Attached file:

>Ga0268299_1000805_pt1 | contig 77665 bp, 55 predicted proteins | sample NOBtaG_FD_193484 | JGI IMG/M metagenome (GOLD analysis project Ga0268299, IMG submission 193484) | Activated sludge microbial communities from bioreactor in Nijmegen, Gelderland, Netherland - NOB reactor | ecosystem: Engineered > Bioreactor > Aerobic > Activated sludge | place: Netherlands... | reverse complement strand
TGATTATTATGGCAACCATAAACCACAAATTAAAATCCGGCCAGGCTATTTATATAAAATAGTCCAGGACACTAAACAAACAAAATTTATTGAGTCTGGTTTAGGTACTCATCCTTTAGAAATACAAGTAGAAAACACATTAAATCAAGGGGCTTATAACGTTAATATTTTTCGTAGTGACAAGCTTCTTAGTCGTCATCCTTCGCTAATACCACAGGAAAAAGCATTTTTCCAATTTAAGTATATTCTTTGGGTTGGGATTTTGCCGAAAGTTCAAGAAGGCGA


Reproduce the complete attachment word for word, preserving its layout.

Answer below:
>Ga0268299_1000805_pt1 | contig 77665 bp, 55 predicted proteins | sample NOBtaG_FD_193484 | JGI IMG/M metagenome (GOLD analysis project Ga0268299, IMG submission 193484) | Activated sludge microbial communities from bioreactor in Nijmegen, Gelderland, Netherland - NOB reactor | ecosystem: Engineered > Bioreactor > Aerobic > Activated sludge | place: Netherlands... | reverse complement strand
TGATTATTATGGCAACCATAAACCACAAATTAAAATCCGGCCAGGCTATTTATATAAAATAGTCCAGGACACTAAACAAACAAAATTTATTGAGTCTGGTTTAGGTACTCATCCTTTAGAAATACAAGTAGAAAACACATTAAATCAAGGGGCTTATAACGTTAATATTTTTCGTAGTGACAAGCTTCTTAGTCGTCATCCTTCGCTAATACCACAGGAAAAAGCATTTTTCCAATTTAAGTATATTCTTTGGGTTGGGATTTTGCCGAAAGTTCAAGAAGGCGA